Wild west: A sculptural home mimics the craggy hills of Piha

To the west, black sand dunes stretch out to meet the Tasman Sea as it hits land; to the east, dense pohutukawa and kanuka sweep up the hills that give a boundary to this rugged coastline.

It’s not often you hear an architect comparing a house to the way a bulldog stands head on against the wind, but that’s exactly how Daniel Marshall describes this intriguing home on Auckland’s rugged west coast.

It’s here in Piha that architect Daniel Marshall’s firm completed its first job — designing a replacement dwelling on the site of a 1960s house in North Piha that had burnt down. 

“I was really struck then by the strong landscape and the fierce elements,” Daniel explains.

When it came to Daniel Marshall Architects’ second house in Piha — not far down the road from that initial project — it was again the elements that defined the plan. 

As a community, Piha is a small but tight-knit sort of place. Power outages are common, the fire risk is often high, and the ever-changing landscape is raw and wild. On the hills that rise around the beach, native trees are the dominant flora; in between, houses are dotted, perched behind one another like nesting gulls peering out to sea. 

Lion Rock stands, defiant and strong, against the sea and the elements — much like this recently completed family home.

On the coastline, Lion Rock, the area’s dominant landmark, rises up from the shallows and marks a natural separation between North Piha and Piha beaches. 

Piha is a place of danger and thrill, where the lone surfer or swimmer needs to be able to handle rough conditions and large swells, while the expansive beach and coastal land beyond are known for their walking tracks, caves, and craggy cliffs — moments of shelter from the harsh, ever-changing weather conditions.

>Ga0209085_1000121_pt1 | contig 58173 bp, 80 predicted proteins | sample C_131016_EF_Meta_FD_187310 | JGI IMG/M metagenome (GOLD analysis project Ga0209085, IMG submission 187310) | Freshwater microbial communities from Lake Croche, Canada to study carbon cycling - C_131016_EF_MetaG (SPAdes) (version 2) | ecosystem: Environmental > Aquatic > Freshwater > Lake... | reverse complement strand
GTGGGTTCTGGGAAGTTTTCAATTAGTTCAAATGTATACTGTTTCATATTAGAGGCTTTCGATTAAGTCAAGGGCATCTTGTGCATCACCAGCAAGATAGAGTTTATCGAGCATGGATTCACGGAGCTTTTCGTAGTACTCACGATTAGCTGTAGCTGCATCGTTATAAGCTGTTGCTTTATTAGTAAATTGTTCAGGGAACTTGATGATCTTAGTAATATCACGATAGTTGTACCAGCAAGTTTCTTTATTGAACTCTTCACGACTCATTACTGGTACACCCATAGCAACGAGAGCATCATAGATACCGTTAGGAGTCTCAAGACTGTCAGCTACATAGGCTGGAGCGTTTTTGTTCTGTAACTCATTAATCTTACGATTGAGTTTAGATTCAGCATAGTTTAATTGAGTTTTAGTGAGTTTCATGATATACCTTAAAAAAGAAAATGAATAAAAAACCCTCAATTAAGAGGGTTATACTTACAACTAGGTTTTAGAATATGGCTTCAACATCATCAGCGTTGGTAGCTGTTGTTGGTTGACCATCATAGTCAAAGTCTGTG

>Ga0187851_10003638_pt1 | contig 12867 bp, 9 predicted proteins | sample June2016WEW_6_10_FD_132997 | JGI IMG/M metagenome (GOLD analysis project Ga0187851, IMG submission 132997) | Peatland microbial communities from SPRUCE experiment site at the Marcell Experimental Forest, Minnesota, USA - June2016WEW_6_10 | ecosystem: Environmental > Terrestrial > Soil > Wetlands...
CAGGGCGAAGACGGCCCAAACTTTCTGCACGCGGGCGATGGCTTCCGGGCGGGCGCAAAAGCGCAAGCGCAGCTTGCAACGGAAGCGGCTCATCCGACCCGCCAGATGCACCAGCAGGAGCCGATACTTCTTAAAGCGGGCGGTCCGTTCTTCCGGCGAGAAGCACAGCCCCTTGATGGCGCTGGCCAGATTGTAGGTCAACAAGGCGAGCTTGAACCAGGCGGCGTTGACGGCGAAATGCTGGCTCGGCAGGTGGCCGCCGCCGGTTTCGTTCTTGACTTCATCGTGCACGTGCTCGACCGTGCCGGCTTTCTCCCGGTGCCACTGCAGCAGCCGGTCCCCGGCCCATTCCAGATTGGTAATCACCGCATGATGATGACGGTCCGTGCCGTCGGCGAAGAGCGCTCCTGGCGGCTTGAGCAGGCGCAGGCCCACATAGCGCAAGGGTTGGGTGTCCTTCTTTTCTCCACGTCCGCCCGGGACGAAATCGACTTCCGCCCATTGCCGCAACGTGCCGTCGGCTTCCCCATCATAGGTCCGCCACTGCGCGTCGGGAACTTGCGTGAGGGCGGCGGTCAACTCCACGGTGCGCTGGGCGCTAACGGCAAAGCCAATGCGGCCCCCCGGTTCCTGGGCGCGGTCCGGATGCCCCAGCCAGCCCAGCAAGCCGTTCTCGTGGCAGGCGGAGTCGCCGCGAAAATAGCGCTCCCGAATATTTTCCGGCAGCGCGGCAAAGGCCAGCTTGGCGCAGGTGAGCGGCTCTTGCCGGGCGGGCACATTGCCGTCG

As Daniel explains, this house needed to be “of place”. It had to both represent and respond to its surrounds. The result is purposely recessive — a mark of respect for the area and those who inhabit the houses on the hill behind.

Carved from the essentially rectangular form, a covered outdoor space provides shelter from the elements.

Clad in vertical black cedar stained with Resene ‘Pitch Black’, the western street-facing elevation is private from passers-by and the dunes with reflective glass capturing the rolling dunes and sky beyond. The upper level houses the main living area and kitchen with a small deck to the north-west, which Daniel describes as being “like the prow of a ship”. The master bedroom and ensuite are at the eastern end. 

To the south, the pedestrian entry at street level is carved from a stone formation within which the stair void introduces the visitor to a strong sense of place.  

A dramatic yet recessive area defined by matt black cabinetry, a brass splashback, and a brass leaner that creates a separation between kitchen and living.

“It’s like a rocky outcrop with pohutukawa growing out to the side. We used local basalt, which anchors it to the site. It feels almost castle-like, the way the stone is cut representing a ruin,” Daniel explains.